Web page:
“He said, ‘I’ve built lots of buildings that have been dedicated to people, but you’re the first person I’ve ever met that was alive. All the others were dead,’” Paup said.
Paup may be the youngest namesake of one of Schilling’s buildings, but his legacy at A&M extends far beyond the Paup Pavilion.
In Aggieland, Paup spent his time doing what he called the “three S’s: swimming, studying and soldiering.” Not only was he a walk-on to the swim team where he set program records in the mile and as part of the 800 free relay team his junior year, but Paup was also a member of the Corps of Cadets during his time at A&M, eventually becoming the commanding officer of his outfit in his senior year.
Paup said what he learned about A&M’s Core Values during his time in Aggieland have guided him in his life, and he has been able to pass those traits down to his son, Class of 2001, and daughter, Class of 2007.
“Our six Core Values, if you didn’t know them before you can sure learn them at A&M, and you carry them throughout your life,” Paup said. “My law practice is a very disciplined law practice. It’s allowed me to achieve what I hoped to in life. Some of the skills and elements philosophically that I learned at A&M I’ve been able to pass down to my children and hopefully my grandchildren.”
Paup’s involvement with A&M and the swim program didn’t end with his graduation in 1970. In addition to the facility, Paup said he created an endowment with the program around 2007.
In front of a crowd of 200 socially distanced throughout the 1,100-seat natatorium, Paup concluded his speech at the dedication ceremony by revealing a surprise he said had been in the works for a while: A swim-off between him and men’s team co-captain Clayton Bobo.
“I had done virtually zero training for it. I had swam during the summer, but when the outdoor pools shut down, the indoor pools didn’t open,” Paup said. “[Bobo is] a sprinter, and Clayton can swim 50 yards in about 20 seconds. My fastest time as a distance swimmer was only a 23.”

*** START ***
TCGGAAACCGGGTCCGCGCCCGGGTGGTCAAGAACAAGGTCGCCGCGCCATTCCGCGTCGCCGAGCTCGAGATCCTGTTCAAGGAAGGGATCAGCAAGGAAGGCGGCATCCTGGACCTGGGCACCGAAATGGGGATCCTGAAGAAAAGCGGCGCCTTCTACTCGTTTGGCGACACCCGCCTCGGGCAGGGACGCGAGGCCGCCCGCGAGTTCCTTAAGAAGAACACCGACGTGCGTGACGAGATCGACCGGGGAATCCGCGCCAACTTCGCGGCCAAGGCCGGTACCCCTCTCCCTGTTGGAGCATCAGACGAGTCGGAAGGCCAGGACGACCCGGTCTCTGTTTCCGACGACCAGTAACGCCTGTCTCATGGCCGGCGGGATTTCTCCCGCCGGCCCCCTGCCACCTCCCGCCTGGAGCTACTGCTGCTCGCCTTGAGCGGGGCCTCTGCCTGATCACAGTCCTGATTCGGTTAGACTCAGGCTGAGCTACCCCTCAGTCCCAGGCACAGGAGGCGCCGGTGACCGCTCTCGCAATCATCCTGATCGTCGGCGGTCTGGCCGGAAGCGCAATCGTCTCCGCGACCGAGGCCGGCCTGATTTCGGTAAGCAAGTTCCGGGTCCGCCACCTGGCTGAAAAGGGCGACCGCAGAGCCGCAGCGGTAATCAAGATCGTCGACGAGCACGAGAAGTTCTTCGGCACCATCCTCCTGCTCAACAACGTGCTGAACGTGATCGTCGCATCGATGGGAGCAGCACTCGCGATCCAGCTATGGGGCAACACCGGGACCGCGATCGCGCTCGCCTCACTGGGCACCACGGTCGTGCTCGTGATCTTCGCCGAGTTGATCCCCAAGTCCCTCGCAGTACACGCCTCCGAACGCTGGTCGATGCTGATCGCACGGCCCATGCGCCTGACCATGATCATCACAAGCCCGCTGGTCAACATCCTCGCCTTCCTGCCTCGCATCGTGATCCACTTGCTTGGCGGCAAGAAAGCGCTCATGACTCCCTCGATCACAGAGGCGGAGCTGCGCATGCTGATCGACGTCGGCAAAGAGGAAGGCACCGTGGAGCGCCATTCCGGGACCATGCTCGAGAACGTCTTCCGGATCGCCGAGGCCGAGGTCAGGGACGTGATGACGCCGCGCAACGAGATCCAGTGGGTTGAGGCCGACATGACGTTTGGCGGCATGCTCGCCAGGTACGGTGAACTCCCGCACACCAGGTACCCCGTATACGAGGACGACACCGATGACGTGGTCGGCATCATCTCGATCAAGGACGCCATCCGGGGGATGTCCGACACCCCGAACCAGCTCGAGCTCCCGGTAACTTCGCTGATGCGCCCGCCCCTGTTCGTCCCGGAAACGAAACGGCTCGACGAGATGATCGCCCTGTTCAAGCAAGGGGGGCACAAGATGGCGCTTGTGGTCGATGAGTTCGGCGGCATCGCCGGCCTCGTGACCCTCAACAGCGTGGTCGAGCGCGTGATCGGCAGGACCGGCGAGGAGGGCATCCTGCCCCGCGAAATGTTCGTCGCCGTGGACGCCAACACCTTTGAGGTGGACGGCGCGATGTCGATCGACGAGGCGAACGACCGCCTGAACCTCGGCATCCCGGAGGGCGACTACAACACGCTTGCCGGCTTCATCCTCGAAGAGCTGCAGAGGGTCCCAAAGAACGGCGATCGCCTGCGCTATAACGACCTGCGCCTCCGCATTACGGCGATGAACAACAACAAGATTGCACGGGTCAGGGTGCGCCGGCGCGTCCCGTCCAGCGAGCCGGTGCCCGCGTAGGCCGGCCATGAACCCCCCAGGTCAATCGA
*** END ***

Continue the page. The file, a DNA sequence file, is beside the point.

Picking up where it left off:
To even the competition, Bobo was required to swim 50 yards while Paup had to complete only 25.
“I had my speedo from 1970 with me — I threatened to wear it, but I didn’t,” Paup said. “So I’m swimming the 25 yards from the far end of the pool to the finish line, Clayton’s going down and back.”
“I’m a right side breather, so I made sure he was on my right side. I’m just kind of loafing along, having a good time. All of a sudden, he was wearing a blue suit, and this blue streak comes sailing by me. With about five yards to go, he finishes first easily. He beat me by maybe a body length at that point. The audience was just cracking up.”
Someone on A&M Director of Athletics Ross Bjork’s staff later told Paup that Bjork said it was the “most incredible building dedication he had ever attended.”
Bjork wasn’t the only one impressed with the grand opening though. Holmes said several of the former athletes in attendance enjoyed seeing the new facility.
“I think a lot of them were pretty excited as well just to be able to see it,” Holmes said. “That excitement is contagious, that excitement is going to carry us for a while with our former swimmers and divers because they see the vision, they see what’s happening. I already had a couple of them call me like, ‘Jay, we knew it was going to be awesome, but that was great.’ At some point we’re going to have more people that are following our program as they see what’s happening.”